He said the FLS had a statutory duty under Section 13 of the Legal Practitioners Act to promote the welfare of its members and to represent, protect and assist its members including its distinguished member Naidu, representing the interest of its distinguished member.

The judge said therefore, FLS was not neutral and would not remain neutral in these proceedings.

He said the FLS had a material interest at the legal issue at stake through its member however; the Judge said he was not satisfied that the submissions to be made on behalf of the FLS would be made independently of the parties and would provide a different perspective for the court to consider when making its decision.


Why application refused

He said the court could not grant the permission to the FLS to enter the arena upon the purported sense of responsibility for the public interest because the FLS might move from that of purported neutral to one of partisanship and would inject arguments in the interest of its distinguished member and advance his defence than to assist court on an objective and neutral basis.

Justice Nanayakkara said the intervention would create an impression of partialities and that it would be just to adjudicate on the matter in dispute without the intervener being heard.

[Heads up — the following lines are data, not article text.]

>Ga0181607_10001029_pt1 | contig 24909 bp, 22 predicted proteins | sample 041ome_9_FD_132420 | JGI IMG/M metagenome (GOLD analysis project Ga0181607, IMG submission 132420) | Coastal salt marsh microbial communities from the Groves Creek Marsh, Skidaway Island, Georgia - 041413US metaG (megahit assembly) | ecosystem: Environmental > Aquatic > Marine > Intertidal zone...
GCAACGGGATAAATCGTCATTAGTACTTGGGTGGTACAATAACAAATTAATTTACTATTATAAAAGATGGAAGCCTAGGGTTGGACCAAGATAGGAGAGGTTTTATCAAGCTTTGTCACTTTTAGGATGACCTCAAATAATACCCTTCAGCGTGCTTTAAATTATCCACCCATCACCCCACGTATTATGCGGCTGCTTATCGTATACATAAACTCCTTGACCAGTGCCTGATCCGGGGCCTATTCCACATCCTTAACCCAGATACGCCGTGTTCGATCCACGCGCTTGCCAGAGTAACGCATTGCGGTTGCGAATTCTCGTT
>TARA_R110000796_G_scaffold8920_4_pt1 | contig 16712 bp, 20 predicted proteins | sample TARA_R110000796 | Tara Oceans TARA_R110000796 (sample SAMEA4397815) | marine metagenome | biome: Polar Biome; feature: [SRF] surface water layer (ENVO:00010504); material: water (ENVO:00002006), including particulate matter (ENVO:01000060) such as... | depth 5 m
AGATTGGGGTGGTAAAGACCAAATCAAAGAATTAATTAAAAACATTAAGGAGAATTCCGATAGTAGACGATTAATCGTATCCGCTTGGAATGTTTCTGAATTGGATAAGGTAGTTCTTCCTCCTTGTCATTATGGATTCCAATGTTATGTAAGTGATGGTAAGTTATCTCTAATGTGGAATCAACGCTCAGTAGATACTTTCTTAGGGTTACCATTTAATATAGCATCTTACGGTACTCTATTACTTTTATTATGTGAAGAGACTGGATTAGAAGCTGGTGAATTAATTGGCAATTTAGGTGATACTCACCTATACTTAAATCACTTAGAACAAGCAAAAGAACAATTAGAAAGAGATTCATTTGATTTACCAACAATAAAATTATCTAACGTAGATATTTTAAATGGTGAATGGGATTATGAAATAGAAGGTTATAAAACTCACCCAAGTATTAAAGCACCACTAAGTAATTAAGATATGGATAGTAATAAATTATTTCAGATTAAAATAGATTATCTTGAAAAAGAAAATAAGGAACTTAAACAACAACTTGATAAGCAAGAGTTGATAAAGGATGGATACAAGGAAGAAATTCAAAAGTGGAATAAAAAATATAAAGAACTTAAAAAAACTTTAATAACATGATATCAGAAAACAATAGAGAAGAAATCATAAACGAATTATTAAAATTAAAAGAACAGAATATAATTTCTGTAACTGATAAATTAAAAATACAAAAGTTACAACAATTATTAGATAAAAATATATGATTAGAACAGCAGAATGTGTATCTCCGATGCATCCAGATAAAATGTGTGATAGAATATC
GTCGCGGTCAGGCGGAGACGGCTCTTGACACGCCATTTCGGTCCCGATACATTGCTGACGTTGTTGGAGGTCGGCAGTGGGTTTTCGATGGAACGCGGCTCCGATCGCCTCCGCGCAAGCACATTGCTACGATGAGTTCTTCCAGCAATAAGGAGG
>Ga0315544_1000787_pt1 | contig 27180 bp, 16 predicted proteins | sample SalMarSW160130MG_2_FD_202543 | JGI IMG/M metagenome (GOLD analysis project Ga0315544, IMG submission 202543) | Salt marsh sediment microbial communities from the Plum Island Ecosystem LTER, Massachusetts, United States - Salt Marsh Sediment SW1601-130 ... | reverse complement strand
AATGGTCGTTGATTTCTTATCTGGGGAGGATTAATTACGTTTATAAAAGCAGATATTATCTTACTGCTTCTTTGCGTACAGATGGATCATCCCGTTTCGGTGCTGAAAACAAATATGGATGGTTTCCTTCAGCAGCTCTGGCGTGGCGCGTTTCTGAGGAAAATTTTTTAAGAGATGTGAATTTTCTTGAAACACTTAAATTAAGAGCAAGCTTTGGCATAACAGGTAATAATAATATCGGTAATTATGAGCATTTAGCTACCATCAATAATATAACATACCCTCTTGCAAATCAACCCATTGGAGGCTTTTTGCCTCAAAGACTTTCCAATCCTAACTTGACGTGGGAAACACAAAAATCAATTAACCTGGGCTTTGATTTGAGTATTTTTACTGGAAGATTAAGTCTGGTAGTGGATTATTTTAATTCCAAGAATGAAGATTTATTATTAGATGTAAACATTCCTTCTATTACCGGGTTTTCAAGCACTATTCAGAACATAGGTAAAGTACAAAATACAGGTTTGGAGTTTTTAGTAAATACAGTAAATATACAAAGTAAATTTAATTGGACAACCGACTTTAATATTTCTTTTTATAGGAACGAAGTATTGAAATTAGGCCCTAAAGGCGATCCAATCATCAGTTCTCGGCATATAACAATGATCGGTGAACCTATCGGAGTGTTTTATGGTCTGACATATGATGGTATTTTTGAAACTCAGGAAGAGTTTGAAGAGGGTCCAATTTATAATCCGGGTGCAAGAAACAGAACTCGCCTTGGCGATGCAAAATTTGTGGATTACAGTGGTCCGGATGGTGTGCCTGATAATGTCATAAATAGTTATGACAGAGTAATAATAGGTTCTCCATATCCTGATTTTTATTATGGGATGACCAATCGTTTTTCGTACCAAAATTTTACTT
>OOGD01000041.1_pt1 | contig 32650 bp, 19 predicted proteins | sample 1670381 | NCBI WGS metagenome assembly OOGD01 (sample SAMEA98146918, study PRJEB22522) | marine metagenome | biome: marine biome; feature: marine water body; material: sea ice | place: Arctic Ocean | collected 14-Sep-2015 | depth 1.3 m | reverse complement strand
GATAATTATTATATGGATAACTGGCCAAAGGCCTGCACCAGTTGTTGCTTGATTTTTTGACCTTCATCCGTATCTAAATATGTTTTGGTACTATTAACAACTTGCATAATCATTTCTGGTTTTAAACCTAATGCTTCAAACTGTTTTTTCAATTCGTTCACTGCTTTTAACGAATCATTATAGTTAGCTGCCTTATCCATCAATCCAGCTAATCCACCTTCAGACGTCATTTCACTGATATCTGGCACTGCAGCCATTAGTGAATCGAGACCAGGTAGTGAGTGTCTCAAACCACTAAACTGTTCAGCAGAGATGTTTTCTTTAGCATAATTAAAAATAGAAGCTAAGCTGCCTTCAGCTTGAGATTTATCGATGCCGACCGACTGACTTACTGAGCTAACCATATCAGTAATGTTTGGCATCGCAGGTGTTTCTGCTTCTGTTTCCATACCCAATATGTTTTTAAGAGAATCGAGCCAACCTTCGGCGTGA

He said the FLS had no statutory function to facilitate Administration of Justice in Fiji and therefore, the court would not welcome the involvement of the FLS.


He added that the bodies such as FLS may bring political motivation to the litigation in which they took part in the sense that their purpose was often to have the currently understood state of the Law changed depending on the context.

The Judge said the AG’s role as the guardian of the public interest was particularly important in this case and that the role of the AG on guardian of the public interest was explained in uncompromising terms by Lord Wilberforce in “Gouriet v Union of Post Office Wokers”.

The case law stated: “It is the exclusive right of the AG to represent the public interest even where individuals might be interest in a larger view of the matter-is-not technical, not procedural, not fictional. It is unconstitutional.


The Judge also said it was clear that the AG was the person who had the exclusive responsibility for protecting the public interest in this case.

He said he was sure that the FLS did not have an interest upon sense of public interest that extended beyond the interest of the AG.

He said he failed to see how he could be assisted by the FLS presenting submissions on the topic of public interest which the AG intended to address.

The Judge said the AG vigorously opposed the application and here the risk of prejudice and unfairness to the AG was greater by the intervention by FLS because the FLS may not be impartial.


He added that it was doubtless true that the FLS was seeking to intervene in litigation before him with the objective of influencing the court in order to attain what they perceived to be a favourable outcome.

The Judge said he had a strong sense that FLS might move to play an active advocacy role by persuading the court to resolve one or more of the issues raised in the litigation in a manner that they considered desirable.

He said this meant of influencing judicial decisions.